In 2013, Pentagram revisited our classic identity for Jazz at Lincoln Center, the country's premier institution for jazz performance, updating it to riff on the current logo while expanding it into custom typography for the institution.
The refreshed identity simplifies the original wordmark to make it more contemporary. The original identity accompanied Jazz at Lincoln Center’s 2004 move into its home at the Time Warner Center on Columbus Circle, several blocks away from Lincoln Center proper. Now that Jazz is recognized as a major cultural institution in its own right, the update clears away the “at Lincoln Center” and leaves the organization as exactly what it is: Jazz.
Jazz Artistic Director Wynton Marsalis and Creative Director Luis Bravo approached Pentagram earlier this year about refreshing the identity. The 2004 identity was designed to help put Jazz on the map at its new location and didn’t look like anything else at the time. The organization and identity are now well established with audiences, and Marsalis and Bravo felt the time was right for a change.
The 2003 logo featured a circular disk that resembled a record for the “a” in Jazz, but with a square dot in the middle of the letter. When the team was designing the logo, they had initially asked Marsalis to define jazz and he said that it was "syncopation." The unique circular form became iconic over the years, and the refreshed identity has preserved and extended it by making the graphically heavy, round element a part of the identity system as a whole. The circular form has been expanded into a new typeface for the institution, as well as graphic patterns used in applications.
The original Jazz logo was designed in Eagle Light and accompanied by Neutraface 2 as the secondary font. For the new identity, the designers redrew the existing logo using Neutraface, rounded the square dot in the “a,” and made the letterforms slightly heavier. They then modified Neutraface 2 (originally designed by House Industries) to create a full alphabet with the circular forms of the round letters all filled in. The full alphabet has been digitized and kerned by the typeface designer Jeremy Mickel as a custom font for the institution. The new typeface is appropriately named Jelly Roll, after the legendary jazz pianist Jelly Roll Morton. (Neutraface 2 continues to be used as a text font.)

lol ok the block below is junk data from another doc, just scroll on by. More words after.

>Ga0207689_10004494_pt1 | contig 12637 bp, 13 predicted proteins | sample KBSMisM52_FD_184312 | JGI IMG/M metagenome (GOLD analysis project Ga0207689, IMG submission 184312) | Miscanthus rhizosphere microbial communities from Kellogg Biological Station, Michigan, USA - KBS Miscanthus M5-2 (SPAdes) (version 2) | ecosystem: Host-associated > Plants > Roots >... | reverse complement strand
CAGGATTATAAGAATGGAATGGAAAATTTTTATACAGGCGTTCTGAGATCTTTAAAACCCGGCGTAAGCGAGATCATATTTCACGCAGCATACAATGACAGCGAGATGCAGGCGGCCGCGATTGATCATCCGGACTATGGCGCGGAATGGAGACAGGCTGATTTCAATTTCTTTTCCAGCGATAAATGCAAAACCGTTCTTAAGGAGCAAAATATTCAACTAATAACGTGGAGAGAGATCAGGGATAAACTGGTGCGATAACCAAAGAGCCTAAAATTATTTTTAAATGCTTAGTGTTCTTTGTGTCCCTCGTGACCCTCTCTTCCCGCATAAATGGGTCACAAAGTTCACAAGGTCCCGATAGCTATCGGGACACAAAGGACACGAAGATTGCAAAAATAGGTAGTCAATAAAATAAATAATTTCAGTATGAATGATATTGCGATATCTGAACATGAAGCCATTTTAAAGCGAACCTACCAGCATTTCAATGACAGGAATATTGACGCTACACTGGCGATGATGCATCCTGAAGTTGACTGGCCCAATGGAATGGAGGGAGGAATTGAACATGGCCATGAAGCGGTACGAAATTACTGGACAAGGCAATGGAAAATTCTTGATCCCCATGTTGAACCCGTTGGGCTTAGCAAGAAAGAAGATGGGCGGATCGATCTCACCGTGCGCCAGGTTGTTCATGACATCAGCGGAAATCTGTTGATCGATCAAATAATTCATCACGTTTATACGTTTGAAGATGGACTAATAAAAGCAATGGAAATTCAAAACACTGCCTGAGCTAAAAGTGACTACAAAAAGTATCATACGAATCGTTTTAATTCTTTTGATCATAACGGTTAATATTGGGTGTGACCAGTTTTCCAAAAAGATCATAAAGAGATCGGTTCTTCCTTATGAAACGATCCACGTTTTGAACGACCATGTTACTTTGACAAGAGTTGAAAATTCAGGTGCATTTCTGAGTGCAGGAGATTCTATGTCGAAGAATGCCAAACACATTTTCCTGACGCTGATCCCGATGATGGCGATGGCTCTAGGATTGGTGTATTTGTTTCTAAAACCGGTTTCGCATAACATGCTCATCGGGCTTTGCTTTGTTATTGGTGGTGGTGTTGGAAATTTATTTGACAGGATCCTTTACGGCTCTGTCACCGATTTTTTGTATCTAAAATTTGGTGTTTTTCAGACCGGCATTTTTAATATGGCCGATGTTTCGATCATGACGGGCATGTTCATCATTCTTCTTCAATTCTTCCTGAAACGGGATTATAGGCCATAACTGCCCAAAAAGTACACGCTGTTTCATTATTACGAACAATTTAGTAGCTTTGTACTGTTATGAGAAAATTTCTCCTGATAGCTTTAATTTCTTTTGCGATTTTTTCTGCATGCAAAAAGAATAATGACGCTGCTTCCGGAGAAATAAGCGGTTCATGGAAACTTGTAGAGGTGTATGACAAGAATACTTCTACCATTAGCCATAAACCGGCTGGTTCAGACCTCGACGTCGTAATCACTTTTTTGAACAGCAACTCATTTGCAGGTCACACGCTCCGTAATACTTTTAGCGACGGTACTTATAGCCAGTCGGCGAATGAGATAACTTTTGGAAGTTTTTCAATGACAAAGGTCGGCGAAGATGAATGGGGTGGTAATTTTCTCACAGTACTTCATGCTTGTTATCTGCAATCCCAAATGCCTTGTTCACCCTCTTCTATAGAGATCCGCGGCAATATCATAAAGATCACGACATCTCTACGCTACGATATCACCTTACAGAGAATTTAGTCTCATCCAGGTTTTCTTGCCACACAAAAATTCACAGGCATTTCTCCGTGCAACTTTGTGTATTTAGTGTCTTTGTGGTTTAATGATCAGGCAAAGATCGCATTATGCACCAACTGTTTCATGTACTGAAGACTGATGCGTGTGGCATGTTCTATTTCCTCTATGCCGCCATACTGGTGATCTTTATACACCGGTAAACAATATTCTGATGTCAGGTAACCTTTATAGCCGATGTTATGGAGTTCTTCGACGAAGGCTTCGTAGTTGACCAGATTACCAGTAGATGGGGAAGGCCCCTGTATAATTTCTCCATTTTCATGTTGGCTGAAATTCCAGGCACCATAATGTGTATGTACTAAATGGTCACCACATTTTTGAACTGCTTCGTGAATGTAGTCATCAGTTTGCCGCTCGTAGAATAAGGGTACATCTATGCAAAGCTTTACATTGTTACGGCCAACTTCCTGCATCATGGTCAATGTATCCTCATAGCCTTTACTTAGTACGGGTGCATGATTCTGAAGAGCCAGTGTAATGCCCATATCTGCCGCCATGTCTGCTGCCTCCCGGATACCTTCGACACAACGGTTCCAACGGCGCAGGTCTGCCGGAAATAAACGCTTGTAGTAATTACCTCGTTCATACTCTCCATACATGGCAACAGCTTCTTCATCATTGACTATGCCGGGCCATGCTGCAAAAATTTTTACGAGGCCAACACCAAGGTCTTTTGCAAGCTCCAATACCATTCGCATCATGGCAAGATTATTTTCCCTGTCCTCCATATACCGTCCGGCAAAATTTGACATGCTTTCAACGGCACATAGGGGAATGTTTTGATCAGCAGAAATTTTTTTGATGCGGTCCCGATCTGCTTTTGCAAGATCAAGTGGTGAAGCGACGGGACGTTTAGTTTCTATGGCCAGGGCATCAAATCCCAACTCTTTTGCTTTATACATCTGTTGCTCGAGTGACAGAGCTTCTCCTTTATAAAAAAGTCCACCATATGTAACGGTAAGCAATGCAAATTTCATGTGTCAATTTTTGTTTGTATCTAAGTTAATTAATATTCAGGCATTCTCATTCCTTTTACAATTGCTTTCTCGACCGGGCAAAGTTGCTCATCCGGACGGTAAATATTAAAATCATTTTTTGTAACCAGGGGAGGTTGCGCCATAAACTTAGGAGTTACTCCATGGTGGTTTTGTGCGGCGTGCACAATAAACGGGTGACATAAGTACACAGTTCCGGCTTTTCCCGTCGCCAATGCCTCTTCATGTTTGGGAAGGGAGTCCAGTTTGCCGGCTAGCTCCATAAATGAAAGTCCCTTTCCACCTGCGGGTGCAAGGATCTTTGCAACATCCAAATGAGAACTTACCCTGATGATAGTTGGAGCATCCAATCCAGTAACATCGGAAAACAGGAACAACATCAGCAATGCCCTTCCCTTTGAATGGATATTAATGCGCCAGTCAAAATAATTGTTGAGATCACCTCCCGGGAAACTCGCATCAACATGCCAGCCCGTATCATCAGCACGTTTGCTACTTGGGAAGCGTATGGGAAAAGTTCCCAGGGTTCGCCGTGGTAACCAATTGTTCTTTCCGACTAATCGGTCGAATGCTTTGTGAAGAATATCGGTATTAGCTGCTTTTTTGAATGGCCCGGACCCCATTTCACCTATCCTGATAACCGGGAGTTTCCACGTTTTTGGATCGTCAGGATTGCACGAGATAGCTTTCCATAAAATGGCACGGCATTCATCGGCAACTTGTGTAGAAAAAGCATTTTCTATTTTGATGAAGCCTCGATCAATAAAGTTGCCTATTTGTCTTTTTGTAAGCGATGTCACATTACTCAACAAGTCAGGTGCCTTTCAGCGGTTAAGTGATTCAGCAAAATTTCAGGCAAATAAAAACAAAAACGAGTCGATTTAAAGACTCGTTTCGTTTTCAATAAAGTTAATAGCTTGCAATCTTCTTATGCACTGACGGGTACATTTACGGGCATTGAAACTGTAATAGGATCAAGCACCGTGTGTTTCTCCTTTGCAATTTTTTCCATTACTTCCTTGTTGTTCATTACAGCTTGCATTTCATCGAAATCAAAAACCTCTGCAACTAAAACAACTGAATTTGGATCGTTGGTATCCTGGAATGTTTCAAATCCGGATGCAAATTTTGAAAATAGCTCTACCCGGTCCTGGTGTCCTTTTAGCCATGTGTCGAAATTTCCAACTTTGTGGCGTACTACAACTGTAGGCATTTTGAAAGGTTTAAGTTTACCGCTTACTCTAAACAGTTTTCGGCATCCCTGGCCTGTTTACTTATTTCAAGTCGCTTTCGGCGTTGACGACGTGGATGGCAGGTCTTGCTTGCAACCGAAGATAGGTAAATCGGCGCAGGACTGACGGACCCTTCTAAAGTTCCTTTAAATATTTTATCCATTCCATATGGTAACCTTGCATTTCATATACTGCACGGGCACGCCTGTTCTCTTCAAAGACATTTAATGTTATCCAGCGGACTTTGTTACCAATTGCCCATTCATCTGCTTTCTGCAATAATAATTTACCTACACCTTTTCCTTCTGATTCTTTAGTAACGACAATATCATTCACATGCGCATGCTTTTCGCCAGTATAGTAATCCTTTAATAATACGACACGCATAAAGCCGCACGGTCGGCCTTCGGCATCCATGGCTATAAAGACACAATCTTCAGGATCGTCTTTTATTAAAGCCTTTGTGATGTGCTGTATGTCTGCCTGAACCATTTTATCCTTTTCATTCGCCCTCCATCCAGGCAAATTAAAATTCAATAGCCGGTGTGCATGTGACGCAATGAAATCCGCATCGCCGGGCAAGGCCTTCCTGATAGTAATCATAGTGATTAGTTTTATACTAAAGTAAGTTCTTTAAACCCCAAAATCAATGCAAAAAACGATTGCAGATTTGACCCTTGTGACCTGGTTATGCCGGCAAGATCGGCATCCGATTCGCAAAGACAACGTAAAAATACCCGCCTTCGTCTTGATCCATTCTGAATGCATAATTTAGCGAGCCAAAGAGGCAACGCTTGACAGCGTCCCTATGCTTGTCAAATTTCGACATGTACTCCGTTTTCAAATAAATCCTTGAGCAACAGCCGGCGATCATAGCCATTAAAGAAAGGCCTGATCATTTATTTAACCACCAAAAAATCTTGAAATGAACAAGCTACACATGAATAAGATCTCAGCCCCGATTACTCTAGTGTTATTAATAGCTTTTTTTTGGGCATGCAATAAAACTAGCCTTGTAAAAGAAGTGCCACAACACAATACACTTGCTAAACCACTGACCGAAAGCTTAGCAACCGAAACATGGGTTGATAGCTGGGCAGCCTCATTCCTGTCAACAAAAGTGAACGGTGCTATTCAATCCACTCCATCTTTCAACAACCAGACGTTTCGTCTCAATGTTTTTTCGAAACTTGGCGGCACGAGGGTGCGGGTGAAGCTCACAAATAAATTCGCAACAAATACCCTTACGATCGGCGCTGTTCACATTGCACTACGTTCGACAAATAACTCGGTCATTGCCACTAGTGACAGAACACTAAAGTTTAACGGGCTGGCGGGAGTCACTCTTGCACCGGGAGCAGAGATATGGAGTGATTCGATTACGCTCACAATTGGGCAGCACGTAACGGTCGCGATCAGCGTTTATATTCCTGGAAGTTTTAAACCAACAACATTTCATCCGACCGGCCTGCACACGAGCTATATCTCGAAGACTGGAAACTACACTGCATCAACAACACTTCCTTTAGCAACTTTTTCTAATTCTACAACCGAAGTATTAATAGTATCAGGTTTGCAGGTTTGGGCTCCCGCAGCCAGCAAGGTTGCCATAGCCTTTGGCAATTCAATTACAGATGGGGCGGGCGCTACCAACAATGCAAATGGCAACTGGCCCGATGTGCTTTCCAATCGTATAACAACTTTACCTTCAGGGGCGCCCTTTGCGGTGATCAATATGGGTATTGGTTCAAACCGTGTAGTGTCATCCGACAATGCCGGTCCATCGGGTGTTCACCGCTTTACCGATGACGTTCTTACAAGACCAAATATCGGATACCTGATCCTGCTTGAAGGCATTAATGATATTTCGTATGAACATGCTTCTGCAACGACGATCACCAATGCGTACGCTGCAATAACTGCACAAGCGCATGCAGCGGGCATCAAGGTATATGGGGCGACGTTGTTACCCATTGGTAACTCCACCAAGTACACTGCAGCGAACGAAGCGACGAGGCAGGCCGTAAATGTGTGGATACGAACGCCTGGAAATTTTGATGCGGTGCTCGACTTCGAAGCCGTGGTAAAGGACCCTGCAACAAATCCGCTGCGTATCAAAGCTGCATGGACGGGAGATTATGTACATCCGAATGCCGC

In applications of the identity, the distinctive circular forms of the typography playfully punctuate the graphics like musical notes, creating a kind of visual rhythm that is unmistakably Jazz. The circles can be used in many different ways to become the basis of a flexible graphic system for the institution. The unique typography appears in Jazz promotions and on the website, and will eventually be applied to environmental graphics at the theater.
The new identity has been introduced in a colorful campaign designed by Luis Bravo for the 2013-2014 season. Brochures, advertisements and other promotions feature a series of lively, unguarded portraits of jazz musicians including Wynton Marsalis, Jane Monheit and Cécile McLorin Salvant. In the street campaign, the images are paired with the tagline “How you feelin,’” set in Jelly Roll. Engaging and accessible, the campaign conveys the vitality and spirit of Jazz as an institution.